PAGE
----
Posted by: bluesyemre | September 3, 2022

Never underestimate archivists and librarians – as Donald Trump is discovering

Here is a lovely story about libraries and public policy.

The year is 1983.

The library is the British Library, formerly hosted in the reading room at the British Museum and other sites.

Nicolas Barker, then the library’s head of conservation, and Lord Dainton, then the chair of the British Library Board, had a problem.

Public finances were under pressure, and spending cuts were everywhere.

But.

They needed to work out a way to convince the then Prime Minister Margaret Thatcher about the urgent need for the move of the library to a new purpose-built building.

They decided to keep the issue simple: no lengthy paragraphs in a wordy report, still less charts or tables.

And certainly no waffly arguments.

They instead took her half a dozen books, as well as a novel by one of her favourite authors, which were falling apart, regardless of the care being taken to conserve them.

They placed the books on the table in front of Thatcher.

Silence.

She looked with horror at the state of the books.

Silence.

And then they then said:

‘Mrs Thatcher, we need a new building because all our books will fall to pieces if they stay where they are.’

So horrified was the Prime Minister at the potential fate of the national collection that they got the go-ahead for the new building.

*

There are perhaps two morals to this tale (which I have told before here and is recorded in this obituary).

One is that sometimes exhibits are more persuasive than words.

The other is never to underestimate archivists and librarians.

*

That there seems a real prospect of legal jeopardy for former President Donald Trump because of a breach of American archival law.

For many watching this is evocative of Al Capone being nailed on tax evasion charges.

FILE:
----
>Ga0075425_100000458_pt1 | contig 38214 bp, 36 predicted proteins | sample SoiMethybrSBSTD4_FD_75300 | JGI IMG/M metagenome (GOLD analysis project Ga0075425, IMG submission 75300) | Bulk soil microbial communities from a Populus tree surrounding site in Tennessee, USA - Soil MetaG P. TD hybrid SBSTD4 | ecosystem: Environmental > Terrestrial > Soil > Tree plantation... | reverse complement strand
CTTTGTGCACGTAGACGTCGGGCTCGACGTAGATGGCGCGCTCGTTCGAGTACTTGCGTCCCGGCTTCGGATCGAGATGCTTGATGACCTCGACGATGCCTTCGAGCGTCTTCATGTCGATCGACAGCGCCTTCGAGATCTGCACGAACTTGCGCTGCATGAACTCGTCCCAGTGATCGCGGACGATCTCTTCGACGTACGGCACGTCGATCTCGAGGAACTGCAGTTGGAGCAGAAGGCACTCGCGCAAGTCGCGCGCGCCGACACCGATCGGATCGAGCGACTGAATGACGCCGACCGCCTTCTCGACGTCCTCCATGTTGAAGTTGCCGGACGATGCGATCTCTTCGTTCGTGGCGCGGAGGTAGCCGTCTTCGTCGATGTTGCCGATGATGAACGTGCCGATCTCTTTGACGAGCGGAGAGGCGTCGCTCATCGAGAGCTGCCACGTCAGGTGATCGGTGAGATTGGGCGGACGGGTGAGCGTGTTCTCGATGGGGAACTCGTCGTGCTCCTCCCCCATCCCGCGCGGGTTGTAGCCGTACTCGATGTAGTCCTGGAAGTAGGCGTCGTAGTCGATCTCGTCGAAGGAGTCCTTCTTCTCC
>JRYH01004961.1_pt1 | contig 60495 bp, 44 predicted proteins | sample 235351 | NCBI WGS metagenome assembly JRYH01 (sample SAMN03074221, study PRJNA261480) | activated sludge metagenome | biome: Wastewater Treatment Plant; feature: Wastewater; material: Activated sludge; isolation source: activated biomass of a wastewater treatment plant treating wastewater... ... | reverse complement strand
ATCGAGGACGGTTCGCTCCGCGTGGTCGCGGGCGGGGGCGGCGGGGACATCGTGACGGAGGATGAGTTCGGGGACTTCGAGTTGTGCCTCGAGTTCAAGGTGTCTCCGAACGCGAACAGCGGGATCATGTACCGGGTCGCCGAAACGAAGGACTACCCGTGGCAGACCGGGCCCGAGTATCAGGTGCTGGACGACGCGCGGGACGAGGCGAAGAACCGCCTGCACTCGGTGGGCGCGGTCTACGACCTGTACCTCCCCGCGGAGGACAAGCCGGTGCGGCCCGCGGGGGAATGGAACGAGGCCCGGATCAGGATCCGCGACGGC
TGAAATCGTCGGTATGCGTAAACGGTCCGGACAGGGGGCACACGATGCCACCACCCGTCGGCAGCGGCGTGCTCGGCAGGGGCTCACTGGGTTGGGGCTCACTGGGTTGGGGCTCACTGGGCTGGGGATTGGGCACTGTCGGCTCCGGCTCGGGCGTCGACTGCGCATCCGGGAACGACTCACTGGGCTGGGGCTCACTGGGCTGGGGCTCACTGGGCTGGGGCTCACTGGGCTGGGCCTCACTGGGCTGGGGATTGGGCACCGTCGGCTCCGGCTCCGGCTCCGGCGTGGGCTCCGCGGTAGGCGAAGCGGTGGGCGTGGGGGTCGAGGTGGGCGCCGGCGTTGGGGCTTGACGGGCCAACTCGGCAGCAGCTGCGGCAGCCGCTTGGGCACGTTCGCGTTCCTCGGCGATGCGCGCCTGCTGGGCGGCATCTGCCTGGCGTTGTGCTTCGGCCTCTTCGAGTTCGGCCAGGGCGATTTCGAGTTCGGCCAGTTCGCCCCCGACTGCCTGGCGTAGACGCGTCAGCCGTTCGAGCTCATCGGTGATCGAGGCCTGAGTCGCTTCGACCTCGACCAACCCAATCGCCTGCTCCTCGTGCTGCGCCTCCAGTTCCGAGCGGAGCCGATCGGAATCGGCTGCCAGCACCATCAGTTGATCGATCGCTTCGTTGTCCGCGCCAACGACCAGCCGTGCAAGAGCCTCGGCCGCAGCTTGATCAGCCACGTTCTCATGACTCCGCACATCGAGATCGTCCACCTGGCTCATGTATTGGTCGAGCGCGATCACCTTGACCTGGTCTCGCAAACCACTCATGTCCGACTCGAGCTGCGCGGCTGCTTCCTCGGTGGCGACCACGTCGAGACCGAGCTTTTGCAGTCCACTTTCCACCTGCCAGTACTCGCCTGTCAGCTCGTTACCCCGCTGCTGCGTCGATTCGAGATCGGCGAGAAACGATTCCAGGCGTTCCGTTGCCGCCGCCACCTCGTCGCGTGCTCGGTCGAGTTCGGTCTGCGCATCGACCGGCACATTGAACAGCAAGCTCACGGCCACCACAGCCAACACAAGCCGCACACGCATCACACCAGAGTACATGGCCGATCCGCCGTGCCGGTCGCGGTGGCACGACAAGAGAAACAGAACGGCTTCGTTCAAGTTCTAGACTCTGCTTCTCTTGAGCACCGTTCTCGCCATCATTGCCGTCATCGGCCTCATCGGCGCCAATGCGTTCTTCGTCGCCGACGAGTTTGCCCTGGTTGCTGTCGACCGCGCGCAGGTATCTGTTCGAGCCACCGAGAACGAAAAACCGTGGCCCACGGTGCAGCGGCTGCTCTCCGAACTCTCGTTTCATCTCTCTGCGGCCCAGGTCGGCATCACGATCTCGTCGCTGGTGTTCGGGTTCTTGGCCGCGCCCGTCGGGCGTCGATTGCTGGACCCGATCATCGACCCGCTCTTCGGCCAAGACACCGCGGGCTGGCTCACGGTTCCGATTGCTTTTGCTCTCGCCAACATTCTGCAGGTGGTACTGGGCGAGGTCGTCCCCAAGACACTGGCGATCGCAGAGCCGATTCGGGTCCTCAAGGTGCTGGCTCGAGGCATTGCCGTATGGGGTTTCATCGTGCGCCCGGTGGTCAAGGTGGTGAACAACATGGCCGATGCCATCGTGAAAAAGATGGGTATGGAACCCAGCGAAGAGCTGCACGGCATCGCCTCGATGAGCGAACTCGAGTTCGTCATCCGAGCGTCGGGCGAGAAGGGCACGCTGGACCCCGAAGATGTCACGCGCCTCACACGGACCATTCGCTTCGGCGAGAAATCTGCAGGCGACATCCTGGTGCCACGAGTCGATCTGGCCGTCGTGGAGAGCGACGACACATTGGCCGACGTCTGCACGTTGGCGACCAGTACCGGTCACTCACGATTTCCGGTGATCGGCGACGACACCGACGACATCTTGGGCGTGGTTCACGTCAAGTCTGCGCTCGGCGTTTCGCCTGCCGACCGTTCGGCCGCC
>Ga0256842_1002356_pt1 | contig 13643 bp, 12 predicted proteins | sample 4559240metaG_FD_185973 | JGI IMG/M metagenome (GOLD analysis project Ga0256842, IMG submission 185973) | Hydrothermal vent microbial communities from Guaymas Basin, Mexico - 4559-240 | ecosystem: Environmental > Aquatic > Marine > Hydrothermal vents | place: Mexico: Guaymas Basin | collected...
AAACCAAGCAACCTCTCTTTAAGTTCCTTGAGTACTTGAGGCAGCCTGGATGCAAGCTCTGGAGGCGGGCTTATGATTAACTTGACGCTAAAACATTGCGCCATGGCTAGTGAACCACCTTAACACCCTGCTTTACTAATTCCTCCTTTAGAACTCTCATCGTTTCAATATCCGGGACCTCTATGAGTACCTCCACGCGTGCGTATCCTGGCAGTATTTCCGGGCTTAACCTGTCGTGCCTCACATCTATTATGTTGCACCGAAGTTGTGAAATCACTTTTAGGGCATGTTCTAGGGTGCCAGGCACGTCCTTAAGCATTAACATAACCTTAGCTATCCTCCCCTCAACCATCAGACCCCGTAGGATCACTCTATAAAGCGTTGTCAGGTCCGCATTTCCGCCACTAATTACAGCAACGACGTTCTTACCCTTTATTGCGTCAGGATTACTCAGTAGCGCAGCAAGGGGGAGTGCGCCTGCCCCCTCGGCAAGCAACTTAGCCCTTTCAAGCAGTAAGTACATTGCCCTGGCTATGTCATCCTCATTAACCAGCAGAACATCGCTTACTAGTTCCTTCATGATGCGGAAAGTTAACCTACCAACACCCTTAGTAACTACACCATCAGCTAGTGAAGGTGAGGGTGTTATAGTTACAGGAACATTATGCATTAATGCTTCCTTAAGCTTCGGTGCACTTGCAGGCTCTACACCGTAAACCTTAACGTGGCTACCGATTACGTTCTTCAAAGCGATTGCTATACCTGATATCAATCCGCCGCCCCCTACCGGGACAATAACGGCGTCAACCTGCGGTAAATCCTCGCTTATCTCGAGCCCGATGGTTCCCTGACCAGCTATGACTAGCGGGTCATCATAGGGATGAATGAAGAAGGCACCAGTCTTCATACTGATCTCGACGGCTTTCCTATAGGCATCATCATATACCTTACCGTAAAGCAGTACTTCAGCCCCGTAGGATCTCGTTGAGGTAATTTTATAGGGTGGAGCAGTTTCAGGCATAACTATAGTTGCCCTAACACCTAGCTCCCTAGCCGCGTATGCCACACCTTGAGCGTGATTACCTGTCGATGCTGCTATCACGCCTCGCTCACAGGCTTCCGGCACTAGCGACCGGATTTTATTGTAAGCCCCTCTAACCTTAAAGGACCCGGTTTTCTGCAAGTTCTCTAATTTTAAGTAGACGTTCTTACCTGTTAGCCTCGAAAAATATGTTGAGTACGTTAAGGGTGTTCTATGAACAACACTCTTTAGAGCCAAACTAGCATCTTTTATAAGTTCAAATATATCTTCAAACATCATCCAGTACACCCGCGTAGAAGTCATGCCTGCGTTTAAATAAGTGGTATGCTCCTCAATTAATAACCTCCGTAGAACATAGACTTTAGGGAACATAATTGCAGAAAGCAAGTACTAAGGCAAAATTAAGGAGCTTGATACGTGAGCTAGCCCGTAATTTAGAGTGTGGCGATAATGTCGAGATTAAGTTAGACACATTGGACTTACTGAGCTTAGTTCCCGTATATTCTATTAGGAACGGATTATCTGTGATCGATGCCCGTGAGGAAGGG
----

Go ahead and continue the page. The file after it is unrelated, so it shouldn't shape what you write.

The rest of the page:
Archival offences seem to Trump’s supporters a convenient pretext for legal action, rather than a substantive wrong.

But.

It is a substantive wrong.

For keeping documents and other information safe both for now and for posterity is a central function of the state.

It is how the government (and legislature and judiciary) of one day speaks to those charged with power in the future.

It is how those with power can be confident that certain information does not go to those who would use that information to cause damage and injury.

Like the integrity of the currency and protecting the realm, preservation of certain information is a core duty of those entrusted with power.

And like the damaged books put in Thatcher, visual evidence can be telling:

(Source.)

Of course, few of us know the facts.

It may well be that this legal exercise comes to nothing, and Trump escapes personal legal liability again.

And Trump is entitled to due process, like you and me.

But the wrongful removal of information from a government is not a trivial thing.

For without properly documented information, modern governments could not function.

That is why laws and policies about document management and retention are so important.

And there would be a wonderful irony if laws and policies about ensuring the integrity of written information were used to check the arch-abuser of political language and post-truth politics.

POSTSCRIPT

The historian Dr Adam Chapman has provided us with this similar story – click through to read more:


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